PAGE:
Autism spectrum condition (ASC)—or autism spectrum disorder (ASD), or simply “autism,”—as described by Baron-Cohen 2015, is diagnosed more frequently in males than in females. Autism sex ratio varies from 4:1 to 2.0–2.6:1 and is influenced by a number of biases, as explored in Halladay, et al. 2015 and Rynkiewicz 2016. Most clinicians agree that there is a sex/gender effect in the prevalence and symptomatology of autism, as presented in Lai, et al. 2015, and that high-functioning ASC females can pretend not to show autism, a phenomenon called “camouflaging” (Rynkiewicz, et al. 2016). This phenomenon has been described in published autobiographies as well. Jacquemont, et al. 2014 hypothesized that females may require a greater assault at the genetic level in order to develop autism, which is referred to in the literature as the “female protective effect.” Nichols, et al. 2009 argues that females with autism hide complex social confusion and sensory struggles, and ASC females report them as exhausting and disorienting. Females with autism have a higher rate of comorbid conditions than males with autism, including depression, anxiety, and eating disorders, and they are often misdiagnosed, diagnosed late in life, or may never come to clinical attention at all (Rynkiewicz and Łucka 2015). Most diagnostic assessments are based on research with ASC males and are not sensitive enough to ASC females’ presentations, allowing females with autism to “slip through the diagnostic net” (Bargiela, et al. 2016; p. 3292). As a result, as Ormond, et al. 2018 argues, sex-specific diagnostic assessment tools may need to be considered. Females with autism are prone to abuse and sexual victimization, as explored in Bargiela, et al. 2016, and even those who are high-functioning need substantial support to become healthy and independent adults.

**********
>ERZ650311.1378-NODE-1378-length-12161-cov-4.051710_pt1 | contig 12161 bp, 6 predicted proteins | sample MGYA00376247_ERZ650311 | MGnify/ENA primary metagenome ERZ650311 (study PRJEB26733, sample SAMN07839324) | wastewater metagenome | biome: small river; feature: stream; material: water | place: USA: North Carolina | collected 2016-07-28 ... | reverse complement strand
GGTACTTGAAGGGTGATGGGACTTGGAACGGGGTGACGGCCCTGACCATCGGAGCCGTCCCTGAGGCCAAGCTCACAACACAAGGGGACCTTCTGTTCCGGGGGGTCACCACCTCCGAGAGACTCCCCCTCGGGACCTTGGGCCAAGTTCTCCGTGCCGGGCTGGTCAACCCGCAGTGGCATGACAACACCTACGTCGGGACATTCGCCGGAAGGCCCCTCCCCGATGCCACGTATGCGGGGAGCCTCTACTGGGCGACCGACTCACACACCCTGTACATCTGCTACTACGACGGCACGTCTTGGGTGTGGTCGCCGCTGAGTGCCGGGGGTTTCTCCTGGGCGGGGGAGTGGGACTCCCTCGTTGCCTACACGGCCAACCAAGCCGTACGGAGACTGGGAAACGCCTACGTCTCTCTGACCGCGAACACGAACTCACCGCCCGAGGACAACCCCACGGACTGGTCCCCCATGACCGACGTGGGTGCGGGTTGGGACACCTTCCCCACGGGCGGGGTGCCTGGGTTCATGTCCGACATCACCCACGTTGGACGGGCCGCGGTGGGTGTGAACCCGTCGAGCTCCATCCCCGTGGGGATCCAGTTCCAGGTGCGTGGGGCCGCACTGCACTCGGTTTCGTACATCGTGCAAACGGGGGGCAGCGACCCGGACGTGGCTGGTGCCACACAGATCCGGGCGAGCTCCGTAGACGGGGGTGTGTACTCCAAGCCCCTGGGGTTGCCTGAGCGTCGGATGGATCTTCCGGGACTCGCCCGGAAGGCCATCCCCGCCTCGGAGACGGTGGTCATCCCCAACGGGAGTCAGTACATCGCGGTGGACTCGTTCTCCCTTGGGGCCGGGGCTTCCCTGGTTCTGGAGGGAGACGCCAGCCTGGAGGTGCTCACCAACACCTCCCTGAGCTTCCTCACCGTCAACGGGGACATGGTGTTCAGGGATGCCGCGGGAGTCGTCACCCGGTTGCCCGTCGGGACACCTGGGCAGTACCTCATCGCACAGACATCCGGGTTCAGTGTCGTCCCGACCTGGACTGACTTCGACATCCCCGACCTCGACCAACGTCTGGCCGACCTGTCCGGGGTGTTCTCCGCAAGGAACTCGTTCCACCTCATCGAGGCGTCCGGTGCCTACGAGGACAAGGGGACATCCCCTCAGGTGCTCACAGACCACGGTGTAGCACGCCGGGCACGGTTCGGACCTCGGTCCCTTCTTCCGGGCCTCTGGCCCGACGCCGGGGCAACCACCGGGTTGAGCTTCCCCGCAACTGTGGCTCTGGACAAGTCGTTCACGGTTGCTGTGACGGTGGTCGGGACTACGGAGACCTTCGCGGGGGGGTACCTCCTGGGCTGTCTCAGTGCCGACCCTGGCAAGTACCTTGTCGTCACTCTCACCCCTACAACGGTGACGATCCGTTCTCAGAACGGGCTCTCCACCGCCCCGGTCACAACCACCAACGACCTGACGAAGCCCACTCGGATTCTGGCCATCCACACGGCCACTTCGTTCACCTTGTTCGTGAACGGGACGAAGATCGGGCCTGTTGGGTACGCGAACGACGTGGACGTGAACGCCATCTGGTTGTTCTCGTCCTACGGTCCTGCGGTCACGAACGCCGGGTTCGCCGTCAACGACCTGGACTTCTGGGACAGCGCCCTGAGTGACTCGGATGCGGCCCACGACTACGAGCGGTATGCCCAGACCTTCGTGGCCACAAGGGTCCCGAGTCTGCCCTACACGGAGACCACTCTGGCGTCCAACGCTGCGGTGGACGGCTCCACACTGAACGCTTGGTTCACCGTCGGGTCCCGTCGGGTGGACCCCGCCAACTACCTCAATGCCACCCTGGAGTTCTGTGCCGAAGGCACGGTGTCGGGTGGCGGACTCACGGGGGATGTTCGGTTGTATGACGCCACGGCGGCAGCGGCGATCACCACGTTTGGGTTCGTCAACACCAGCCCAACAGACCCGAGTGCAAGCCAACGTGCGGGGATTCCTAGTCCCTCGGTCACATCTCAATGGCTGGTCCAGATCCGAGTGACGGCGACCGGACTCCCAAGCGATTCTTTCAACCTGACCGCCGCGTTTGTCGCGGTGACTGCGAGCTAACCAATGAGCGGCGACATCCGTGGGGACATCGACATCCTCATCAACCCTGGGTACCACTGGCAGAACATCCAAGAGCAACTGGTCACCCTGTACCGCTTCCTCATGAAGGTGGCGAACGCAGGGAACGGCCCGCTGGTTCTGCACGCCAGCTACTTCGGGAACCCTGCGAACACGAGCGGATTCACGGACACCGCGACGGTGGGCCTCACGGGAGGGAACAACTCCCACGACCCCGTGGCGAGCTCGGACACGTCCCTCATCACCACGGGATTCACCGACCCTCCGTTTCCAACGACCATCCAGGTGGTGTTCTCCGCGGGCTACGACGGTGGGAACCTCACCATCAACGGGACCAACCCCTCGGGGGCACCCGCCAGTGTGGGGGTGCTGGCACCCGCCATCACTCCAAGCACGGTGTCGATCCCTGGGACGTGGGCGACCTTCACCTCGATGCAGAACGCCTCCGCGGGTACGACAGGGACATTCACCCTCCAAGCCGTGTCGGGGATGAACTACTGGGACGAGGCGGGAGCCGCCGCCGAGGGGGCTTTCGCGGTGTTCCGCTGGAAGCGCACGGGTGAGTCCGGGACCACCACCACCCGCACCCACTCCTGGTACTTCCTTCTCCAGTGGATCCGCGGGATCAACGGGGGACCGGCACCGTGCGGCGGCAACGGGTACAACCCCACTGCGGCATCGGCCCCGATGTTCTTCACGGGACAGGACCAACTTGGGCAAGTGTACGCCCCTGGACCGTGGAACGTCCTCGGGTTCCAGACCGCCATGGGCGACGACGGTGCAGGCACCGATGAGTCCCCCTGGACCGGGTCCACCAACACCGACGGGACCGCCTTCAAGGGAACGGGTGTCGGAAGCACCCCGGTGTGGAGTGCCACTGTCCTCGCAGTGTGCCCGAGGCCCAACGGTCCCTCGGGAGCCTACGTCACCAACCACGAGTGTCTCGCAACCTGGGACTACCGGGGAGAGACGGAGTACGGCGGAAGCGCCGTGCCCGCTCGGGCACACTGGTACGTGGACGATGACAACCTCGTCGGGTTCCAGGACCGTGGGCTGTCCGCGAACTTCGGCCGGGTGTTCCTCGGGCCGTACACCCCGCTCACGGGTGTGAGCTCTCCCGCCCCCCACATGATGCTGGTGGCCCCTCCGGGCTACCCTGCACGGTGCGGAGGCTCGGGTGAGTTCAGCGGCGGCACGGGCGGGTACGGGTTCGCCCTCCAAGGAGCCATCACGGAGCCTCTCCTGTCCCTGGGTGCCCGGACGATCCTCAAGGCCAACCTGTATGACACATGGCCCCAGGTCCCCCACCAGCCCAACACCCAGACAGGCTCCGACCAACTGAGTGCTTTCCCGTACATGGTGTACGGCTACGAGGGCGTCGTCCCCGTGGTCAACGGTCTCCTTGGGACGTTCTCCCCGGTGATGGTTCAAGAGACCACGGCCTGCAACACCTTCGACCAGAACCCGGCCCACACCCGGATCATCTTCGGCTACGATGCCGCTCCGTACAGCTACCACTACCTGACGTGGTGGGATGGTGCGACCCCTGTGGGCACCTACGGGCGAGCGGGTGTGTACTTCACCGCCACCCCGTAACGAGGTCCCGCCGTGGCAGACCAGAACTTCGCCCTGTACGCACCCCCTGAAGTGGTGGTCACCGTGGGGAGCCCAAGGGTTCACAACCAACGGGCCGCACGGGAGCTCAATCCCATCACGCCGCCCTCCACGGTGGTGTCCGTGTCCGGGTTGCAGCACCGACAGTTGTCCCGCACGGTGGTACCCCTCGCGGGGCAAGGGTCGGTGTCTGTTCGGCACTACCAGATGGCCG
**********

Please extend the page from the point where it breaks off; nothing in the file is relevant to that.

• Bargiela, Sarah, Robyn Steward, and William Mandy. “The Experiences of Late-Diagnosed Women with Autism Spectrum Conditions: An Investigation of the Female Autism Phenotype.” Journal of Autism and Developmental Disorders 46.10 (2016): 3281–3294.

    DOI: 10.1007/s10803-016-2872-8

    Fourteen late-diagnosed high-functioning young adult females with autism participated in this study. All had an official diagnosis of ASC made by a psychiatrist or clinical psychologist. Framework analysis was chosen for the research. The phenomenon of “camouflaging,” or “pretending to be normal,” was confirmed.

  • Baron-Cohen, Simon. “ASD vs. ASC: Is One Small Letter Important?.” Paper presented at the 14th Annual International Meeting for Autism Research (IMFAR 2015). Salt Lake City, UT: International Society for Autism Research, 2015.

    The author argues that the term “condition” is more respectful and neutral than “disorder.” “Condition” represents “a state of being” or a different “cognitive style,” and is less stigmatizing than “disorder.” Autism is biomedical, entails disability and vulnerability, and in many cases requires services, but the scientific evidence shows difference, not dysfunction.

  • Halladay, Alycia K., Somer Bishop, John N. Constantino, et al. “Sex and Gender Differences in Autism Spectrum Disorder: Summarizing Evidence Gaps and Identifying Emerging Areas of Priority.” Molecular Autism 6.36 (2015).

    DOI: 10.1186/s13229-015-0019-y

    This is the summary of the meeting organized by the Autism Speaks and the Autism Science Foundation with clinicians, researchers, parents, and individuals with autism to discuss priority topics like sex differences in autism, females with autism, and challenges for ASC females when they transition into adulthood. The summary provides the recommendations on directions of future research.

  • Jacquemont, Sébastien, Bradley P. Coe, Micha Hersch, et al. “A Higher Mutational Burden in Females Supports a ‘Female Protective Model’ in Neurodevelopmental Disorders.” American Journal of Human Genetics 94.3 (2014): 415–425.

    DOI: 10.1016/j.ajhg.2014.02.001